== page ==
Local Focus, Sports Keeps Radio Profitable in Arkansas

by Kate Knable  on Monday, Feb. 18, 2013 12:00 am  

Local radio still lives.

On Dec. 8, KEWI-AM, 690, of Benton aired the Class 3A State Championship football game pitting Glen Rose High School against Harding Academy.

Due to heavy traffic to its website, KEWI’s “online stream shut down about the time we hit about 1,500” online listeners, said Grant Merrill, KEWI’s owner and manager.

Merrill bought KEWI, the only radio station operating from Saline County, in 2011, joining an industry that has managed to remain profitable in Arkansas despite competition from satellite radio, limitless iPod playlists and build-your-own online stations such as Pandora.

Merrill rents KEWI’s space at 115 S. Main St. in Benton, where the station has been for 15 years. His modest office features ragged chairs around his desk in the building’s foyer and a small radio studio.

His station isn’t rated by radio data aggregator Arbitron, so Merrill has no way to know how many listeners are tuning in to his terrestrial radio signal at any time. But he does know from Web streaming data and listener and advertiser feedback that if fans can’t attend a big game or Saline County residents are wondering about severe weather, then a good many of them are coming to his station. Merrill also knows that his website gets around 15,000 unique visitors per month.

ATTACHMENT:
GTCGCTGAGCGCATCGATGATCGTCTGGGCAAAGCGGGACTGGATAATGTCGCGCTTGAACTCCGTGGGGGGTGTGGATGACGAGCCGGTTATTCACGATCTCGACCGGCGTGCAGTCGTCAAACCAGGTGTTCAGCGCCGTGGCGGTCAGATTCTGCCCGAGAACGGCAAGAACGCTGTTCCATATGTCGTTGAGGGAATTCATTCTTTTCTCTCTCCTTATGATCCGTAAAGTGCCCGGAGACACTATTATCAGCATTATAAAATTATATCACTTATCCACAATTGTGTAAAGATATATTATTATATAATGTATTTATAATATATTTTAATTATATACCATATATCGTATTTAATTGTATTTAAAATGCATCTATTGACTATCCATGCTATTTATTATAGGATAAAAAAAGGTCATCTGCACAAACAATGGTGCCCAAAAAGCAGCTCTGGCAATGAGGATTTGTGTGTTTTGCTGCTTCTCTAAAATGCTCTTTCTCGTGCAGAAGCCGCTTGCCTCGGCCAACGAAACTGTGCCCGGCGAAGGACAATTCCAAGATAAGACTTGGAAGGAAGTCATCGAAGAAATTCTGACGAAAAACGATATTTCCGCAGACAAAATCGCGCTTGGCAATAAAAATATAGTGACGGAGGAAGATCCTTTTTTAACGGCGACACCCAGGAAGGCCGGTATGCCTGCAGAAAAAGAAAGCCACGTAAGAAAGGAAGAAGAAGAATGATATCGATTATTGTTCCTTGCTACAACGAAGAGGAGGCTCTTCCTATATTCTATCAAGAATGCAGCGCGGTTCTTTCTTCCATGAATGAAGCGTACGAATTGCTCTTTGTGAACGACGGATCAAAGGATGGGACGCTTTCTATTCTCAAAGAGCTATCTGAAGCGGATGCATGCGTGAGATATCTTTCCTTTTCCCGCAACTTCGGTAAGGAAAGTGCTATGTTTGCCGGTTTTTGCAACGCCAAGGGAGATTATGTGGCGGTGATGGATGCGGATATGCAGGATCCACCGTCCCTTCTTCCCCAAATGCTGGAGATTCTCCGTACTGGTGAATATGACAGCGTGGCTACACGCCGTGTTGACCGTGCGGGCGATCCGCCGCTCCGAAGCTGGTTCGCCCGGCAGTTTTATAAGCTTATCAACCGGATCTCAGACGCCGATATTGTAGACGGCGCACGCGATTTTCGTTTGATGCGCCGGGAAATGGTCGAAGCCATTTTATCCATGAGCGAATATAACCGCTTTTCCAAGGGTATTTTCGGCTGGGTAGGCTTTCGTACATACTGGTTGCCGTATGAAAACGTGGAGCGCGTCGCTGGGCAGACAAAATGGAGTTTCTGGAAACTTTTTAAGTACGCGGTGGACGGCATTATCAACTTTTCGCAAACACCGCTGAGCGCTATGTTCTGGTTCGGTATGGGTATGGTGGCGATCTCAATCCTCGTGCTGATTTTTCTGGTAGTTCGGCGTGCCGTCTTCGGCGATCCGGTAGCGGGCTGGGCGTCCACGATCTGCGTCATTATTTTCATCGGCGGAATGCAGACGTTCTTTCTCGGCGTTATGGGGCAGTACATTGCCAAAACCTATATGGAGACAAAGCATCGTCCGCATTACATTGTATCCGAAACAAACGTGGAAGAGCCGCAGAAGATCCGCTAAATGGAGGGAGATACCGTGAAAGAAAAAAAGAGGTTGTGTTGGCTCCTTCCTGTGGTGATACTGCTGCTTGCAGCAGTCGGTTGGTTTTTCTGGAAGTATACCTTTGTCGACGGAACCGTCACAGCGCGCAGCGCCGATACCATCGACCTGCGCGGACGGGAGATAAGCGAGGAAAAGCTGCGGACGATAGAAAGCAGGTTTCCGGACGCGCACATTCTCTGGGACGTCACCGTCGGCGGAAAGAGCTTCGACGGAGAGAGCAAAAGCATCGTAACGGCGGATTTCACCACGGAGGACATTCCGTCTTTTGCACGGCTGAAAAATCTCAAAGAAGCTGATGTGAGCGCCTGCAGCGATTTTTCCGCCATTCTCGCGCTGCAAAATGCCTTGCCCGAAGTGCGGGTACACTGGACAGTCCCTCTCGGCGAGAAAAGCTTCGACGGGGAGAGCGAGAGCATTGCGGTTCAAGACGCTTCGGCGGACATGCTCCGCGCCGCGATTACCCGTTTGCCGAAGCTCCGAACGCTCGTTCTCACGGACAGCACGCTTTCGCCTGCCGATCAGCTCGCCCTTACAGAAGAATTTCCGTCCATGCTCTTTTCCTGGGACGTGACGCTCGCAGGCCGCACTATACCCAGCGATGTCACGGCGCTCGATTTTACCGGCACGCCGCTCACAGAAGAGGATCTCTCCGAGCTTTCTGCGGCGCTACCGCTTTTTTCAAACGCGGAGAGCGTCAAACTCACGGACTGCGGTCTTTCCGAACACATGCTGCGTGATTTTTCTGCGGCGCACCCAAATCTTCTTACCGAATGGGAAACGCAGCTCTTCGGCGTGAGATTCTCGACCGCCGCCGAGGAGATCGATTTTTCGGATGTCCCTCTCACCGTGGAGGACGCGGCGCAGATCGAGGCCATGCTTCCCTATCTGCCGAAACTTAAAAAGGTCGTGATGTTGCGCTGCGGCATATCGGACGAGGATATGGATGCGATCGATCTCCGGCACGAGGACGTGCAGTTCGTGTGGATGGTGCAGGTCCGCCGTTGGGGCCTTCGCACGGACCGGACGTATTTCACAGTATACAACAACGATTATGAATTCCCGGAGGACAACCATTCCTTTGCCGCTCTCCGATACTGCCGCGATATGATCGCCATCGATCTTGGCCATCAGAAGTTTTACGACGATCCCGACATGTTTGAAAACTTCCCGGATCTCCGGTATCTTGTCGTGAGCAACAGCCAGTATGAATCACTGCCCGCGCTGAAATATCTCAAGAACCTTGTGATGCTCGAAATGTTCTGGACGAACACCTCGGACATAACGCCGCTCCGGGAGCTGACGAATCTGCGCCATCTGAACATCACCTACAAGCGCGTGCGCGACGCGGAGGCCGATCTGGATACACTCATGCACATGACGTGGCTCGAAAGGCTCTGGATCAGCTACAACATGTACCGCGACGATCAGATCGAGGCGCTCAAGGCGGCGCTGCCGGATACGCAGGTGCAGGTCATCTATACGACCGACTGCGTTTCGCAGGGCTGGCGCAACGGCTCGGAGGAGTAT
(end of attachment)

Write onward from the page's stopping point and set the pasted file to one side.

Area sports, such as those of Malvern (Hot Spring County) school Glen Rose, and, really, all things local, are KEWI’s bread and butter.

Merrill’s station aggressively covers Saline County high school sporting events, sending a broadcaster to report on away games no matter where they are in the state. In addition, KEWI provides live play-by-play coverage of the sporting events of schools nearby, such as Glen Rose.

On Saturdays, KEWI still airs a show it has run since the 1950s: “Tradio,” an on-air Craigslist that allows listeners to call in to buy, sell or trade possessions.

KEWI also reports on area weather, city council meetings and other local news.

“We provide local programming that they’re not going to get on a Little Rock station,” he said.

Advertisers recognize the value, he said, and the business model works.

 

 

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